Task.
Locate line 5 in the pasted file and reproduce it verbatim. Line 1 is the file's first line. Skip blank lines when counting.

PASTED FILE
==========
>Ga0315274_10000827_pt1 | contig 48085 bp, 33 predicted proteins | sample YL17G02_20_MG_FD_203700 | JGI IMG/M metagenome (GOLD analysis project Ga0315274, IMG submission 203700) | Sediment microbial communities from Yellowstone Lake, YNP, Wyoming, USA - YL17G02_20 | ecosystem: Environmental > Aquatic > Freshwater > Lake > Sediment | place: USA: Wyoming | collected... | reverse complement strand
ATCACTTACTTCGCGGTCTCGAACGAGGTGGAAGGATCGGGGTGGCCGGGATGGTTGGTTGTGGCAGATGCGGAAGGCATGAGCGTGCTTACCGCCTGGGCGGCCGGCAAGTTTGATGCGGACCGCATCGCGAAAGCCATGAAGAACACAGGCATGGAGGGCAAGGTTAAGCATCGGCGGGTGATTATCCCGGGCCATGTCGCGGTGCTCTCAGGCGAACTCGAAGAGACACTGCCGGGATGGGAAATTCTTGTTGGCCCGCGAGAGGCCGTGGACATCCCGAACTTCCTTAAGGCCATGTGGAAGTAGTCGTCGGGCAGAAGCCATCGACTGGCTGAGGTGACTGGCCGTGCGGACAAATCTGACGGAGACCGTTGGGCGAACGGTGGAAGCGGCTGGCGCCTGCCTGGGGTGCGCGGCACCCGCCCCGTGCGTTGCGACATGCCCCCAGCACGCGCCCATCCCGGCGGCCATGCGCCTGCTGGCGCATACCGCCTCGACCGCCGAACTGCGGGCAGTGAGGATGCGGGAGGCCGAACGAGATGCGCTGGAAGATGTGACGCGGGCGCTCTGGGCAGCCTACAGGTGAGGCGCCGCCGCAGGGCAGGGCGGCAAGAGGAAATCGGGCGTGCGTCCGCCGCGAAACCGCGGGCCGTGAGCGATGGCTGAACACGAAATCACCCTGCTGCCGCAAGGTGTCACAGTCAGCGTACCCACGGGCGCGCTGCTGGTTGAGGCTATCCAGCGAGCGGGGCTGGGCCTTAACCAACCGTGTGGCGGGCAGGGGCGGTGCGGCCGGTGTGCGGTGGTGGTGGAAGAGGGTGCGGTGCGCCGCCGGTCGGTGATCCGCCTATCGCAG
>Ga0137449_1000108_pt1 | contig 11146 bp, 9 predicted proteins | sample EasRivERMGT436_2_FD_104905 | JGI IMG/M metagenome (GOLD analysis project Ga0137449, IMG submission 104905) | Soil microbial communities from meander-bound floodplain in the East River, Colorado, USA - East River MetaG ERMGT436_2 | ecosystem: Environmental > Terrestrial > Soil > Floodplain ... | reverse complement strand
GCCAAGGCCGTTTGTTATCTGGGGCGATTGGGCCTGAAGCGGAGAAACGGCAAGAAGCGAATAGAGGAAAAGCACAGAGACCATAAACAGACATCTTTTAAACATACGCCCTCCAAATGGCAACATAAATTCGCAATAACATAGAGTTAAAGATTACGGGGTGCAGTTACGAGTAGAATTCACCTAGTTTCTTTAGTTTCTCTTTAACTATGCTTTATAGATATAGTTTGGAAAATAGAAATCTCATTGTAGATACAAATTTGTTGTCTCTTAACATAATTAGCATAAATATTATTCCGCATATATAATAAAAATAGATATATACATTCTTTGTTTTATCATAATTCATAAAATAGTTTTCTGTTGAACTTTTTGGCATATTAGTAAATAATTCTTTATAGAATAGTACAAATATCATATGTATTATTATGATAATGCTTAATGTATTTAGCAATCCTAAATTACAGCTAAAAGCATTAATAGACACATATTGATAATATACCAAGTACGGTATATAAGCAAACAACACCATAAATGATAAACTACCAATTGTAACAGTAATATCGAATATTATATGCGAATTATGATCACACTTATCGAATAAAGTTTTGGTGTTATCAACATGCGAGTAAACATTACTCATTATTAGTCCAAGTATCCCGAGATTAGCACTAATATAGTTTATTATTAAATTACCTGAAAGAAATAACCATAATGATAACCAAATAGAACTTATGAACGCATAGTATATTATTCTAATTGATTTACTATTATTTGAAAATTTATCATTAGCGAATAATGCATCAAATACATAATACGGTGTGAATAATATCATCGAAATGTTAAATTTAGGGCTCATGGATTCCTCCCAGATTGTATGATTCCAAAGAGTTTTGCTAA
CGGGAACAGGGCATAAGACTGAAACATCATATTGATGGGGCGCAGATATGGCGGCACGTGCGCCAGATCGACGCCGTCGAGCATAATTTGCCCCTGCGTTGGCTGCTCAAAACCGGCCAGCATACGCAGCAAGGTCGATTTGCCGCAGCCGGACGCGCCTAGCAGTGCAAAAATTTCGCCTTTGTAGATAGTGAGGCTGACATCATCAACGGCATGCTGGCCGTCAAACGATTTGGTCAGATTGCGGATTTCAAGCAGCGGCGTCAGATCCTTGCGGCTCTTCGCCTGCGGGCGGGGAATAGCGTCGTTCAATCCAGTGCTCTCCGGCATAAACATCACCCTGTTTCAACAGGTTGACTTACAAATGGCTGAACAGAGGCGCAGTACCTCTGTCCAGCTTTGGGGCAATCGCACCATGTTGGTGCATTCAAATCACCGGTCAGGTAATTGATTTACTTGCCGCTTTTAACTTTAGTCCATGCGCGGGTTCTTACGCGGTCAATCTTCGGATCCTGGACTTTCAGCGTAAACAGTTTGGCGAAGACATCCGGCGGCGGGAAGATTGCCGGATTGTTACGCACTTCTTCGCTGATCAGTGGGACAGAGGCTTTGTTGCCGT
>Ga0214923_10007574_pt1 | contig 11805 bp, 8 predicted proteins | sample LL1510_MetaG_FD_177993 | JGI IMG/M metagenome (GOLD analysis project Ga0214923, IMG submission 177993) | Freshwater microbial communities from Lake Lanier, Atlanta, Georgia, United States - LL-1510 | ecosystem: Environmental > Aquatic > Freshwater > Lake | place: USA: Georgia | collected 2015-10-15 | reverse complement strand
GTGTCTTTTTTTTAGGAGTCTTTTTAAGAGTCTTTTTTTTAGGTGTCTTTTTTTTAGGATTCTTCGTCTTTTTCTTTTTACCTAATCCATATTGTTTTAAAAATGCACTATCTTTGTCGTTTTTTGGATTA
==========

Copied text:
CGGGAACAGGGCATAAGACTGAAACATCATATTGATGGGGCGCAGATATGGCGGCACGTGCGCCAGATCGACGCCGTCGAGCATAATTTGCCCCTGCGTTGGCTGCTCAAAACCGGCCAGCATACGCAGCAAGGTCGATTTGCCGCAGCCGGACGCGCCTAGCAGTGCAAAAATTTCGCCTTTGTAGATAGTGAGGCTGACATCATCAACGGCATGCTGGCCGTCAAACGATTTGGTCAGATTGCGGATTTCAAGCAGCGGCGTCAGATCCTTGCGGCTCTTCGCCTGCGGGCGGGGAATAGCGTCGTTCAATCCAGTGCTCTCCGGCATAAACATCACCCTGTTTCAACAGGTTGACTTACAAATGGCTGAACAGAGGCGCAGTACCTCTGTCCAGCTTTGGGGCAATCGCACCATGTTGGTGCATTCAAATCACCGGTCAGGTAATTGATTTACTTGCCGCTTTTAACTTTAGTCCATGCGCGGGTTCTTACGCGGTCAATCTTCGGATCCTGGACTTTCAGCGTAAACAGTTTGGCGAAGACATCCGGCGGCGGGAAGATTGCCGGATTGTTACGCACTTCTTCGCTGATCAGTGGGACAGAGGCTTTGTTGCCGT